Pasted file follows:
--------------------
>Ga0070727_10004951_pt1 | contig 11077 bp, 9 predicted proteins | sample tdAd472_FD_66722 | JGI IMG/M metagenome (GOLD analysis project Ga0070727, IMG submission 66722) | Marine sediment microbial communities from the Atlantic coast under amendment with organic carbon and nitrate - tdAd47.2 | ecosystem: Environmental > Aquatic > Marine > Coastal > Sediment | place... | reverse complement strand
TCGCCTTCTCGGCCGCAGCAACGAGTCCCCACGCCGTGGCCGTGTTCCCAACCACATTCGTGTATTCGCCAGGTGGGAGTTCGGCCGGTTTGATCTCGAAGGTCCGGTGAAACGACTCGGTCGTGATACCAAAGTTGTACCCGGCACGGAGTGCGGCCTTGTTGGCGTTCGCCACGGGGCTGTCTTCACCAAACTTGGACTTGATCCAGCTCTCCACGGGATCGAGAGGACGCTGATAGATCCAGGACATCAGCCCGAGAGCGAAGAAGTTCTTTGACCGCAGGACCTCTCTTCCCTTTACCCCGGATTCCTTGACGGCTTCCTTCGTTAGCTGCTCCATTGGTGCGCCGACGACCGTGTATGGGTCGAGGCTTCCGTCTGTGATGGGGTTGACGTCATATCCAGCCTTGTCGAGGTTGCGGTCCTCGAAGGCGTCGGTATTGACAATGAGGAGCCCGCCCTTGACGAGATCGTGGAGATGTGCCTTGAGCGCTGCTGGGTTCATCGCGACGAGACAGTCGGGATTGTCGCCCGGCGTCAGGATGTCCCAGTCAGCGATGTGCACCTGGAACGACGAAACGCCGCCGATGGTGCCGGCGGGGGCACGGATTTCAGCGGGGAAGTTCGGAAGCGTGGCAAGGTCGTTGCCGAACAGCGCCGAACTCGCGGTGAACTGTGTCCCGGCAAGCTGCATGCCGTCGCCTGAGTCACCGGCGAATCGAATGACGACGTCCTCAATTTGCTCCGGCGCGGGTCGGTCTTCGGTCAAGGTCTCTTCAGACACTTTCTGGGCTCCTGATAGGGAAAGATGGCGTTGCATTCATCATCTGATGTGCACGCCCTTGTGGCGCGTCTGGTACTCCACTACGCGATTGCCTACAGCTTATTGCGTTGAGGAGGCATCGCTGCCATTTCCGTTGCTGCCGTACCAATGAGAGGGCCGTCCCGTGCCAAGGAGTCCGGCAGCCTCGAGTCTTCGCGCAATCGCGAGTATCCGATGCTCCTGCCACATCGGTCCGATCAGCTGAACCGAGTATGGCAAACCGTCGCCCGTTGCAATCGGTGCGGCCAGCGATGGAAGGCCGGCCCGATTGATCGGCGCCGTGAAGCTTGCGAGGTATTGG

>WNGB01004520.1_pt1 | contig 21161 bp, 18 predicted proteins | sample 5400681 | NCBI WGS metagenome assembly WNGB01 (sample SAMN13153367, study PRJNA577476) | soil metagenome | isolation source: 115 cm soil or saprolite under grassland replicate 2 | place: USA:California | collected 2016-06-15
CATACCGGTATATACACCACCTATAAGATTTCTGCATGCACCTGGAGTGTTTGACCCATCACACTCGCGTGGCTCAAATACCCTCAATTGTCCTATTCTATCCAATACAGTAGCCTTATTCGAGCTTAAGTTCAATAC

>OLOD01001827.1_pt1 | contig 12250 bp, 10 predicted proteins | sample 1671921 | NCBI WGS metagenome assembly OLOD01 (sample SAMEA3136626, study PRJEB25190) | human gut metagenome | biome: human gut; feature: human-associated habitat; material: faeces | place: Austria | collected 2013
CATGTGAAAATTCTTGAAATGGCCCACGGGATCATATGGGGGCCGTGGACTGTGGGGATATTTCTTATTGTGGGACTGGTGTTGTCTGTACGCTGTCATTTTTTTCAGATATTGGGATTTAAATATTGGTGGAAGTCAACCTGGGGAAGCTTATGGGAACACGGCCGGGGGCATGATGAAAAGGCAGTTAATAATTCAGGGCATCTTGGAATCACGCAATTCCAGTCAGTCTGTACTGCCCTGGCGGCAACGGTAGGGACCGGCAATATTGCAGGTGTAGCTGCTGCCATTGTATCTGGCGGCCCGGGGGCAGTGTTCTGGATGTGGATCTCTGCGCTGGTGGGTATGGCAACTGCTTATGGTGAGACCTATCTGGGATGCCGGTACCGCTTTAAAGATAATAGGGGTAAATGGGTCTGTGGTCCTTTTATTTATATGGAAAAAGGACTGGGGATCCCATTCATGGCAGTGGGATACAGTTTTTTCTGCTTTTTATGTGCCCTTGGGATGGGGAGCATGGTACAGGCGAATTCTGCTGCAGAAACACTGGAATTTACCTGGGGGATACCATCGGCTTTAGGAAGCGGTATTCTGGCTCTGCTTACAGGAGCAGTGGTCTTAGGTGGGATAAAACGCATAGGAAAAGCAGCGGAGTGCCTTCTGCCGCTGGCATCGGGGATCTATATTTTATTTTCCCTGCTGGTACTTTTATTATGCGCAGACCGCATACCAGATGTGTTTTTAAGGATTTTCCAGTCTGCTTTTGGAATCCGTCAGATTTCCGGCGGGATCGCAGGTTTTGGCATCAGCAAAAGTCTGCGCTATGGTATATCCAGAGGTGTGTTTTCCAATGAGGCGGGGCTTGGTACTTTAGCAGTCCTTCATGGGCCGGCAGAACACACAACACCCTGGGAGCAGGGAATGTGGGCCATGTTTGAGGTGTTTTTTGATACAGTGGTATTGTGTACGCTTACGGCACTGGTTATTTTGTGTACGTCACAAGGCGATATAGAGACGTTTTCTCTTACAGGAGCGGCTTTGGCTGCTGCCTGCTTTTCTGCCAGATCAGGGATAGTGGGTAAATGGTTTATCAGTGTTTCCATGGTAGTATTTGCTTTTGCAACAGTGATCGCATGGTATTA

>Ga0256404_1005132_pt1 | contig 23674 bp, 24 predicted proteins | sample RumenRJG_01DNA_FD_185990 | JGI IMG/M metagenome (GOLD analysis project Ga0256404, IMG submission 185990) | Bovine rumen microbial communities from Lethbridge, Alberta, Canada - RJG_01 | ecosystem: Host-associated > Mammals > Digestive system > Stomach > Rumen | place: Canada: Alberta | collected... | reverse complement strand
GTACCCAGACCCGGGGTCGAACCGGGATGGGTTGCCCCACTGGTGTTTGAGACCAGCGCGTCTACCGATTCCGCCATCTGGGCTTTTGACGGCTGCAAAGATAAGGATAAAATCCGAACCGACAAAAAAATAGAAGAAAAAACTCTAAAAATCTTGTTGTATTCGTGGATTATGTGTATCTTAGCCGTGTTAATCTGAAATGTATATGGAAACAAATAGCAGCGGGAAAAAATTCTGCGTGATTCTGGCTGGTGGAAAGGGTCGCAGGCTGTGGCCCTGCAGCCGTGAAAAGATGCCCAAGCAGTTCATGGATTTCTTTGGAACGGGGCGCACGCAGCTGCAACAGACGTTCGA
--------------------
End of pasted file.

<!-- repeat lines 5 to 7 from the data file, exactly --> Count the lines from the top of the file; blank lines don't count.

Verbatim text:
>OLOD01001827.1_pt1 | contig 12250 bp, 10 predicted proteins | sample 1671921 | NCBI WGS metagenome assembly OLOD01 (sample SAMEA3136626, study PRJEB25190) | human gut metagenome | biome: human gut; feature: human-associated habitat; material: faeces | place: Austria | collected 2013
CATGTGAAAATTCTTGAAATGGCCCACGGGATCATATGGGGGCCGTGGACTGTGGGGATATTTCTTATTGTGGGACTGGTGTTGTCTGTACGCTGTCATTTTTTTCAGATATTGGGATTTAAATATTGGTGGAAGTCAACCTGGGGAAGCTTATGGGAACACGGCCGGGGGCATGATGAAAAGGCAGTTAATAATTCAGGGCATCTTGGAATCACGCAATTCCAGTCAGTCTGTACTGCCCTGGCGGCAACGGTAGGGACCGGCAATATTGCAGGTGTAGCTGCTGCCATTGTATCTGGCGGCCCGGGGGCAGTGTTCTGGATGTGGATCTCTGCGCTGGTGGGTATGGCAACTGCTTATGGTGAGACCTATCTGGGATGCCGGTACCGCTTTAAAGATAATAGGGGTAAATGGGTCTGTGGTCCTTTTATTTATATGGAAAAAGGACTGGGGATCCCATTCATGGCAGTGGGATACAGTTTTTTCTGCTTTTTATGTGCCCTTGGGATGGGGAGCATGGTACAGGCGAATTCTGCTGCAGAAACACTGGAATTTACCTGGGGGATACCATCGGCTTTAGGAAGCGGTATTCTGGCTCTGCTTACAGGAGCAGTGGTCTTAGGTGGGATAAAACGCATAGGAAAAGCAGCGGAGTGCCTTCTGCCGCTGGCATCGGGGATCTATATTTTATTTTCCCTGCTGGTACTTTTATTATGCGCAGACCGCATACCAGATGTGTTTTTAAGGATTTTCCAGTCTGCTTTTGGAATCCGTCAGATTTCCGGCGGGATCGCAGGTTTTGGCATCAGCAAAAGTCTGCGCTATGGTATATCCAGAGGTGTGTTTTCCAATGAGGCGGGGCTTGGTACTTTAGCAGTCCTTCATGGGCCGGCAGAACACACAACACCCTGGGAGCAGGGAATGTGGGCCATGTTTGAGGTGTTTTTTGATACAGTGGTATTGTGTACGCTTACGGCACTGGTTATTTTGTGTACGTCACAAGGCGATATAGAGACGTTTTCTCTTACAGGAGCGGCTTTGGCTGCTGCCTGCTTTTCTGCCAGATCAGGGATAGTGGGTAAATGGTTTATCAGTGTTTCCATGGTAGTATTTGCTTTTGCAACAGTGATCGCATGGTATTA

>Ga0256404_1005132_pt1 | contig 23674 bp, 24 predicted proteins | sample RumenRJG_01DNA_FD_185990 | JGI IMG/M metagenome (GOLD analysis project Ga0256404, IMG submission 185990) | Bovine rumen microbial communities from Lethbridge, Alberta, Canada - RJG_01 | ecosystem: Host-associated > Mammals > Digestive system > Stomach > Rumen | place: Canada: Alberta | collected... | reverse complement strand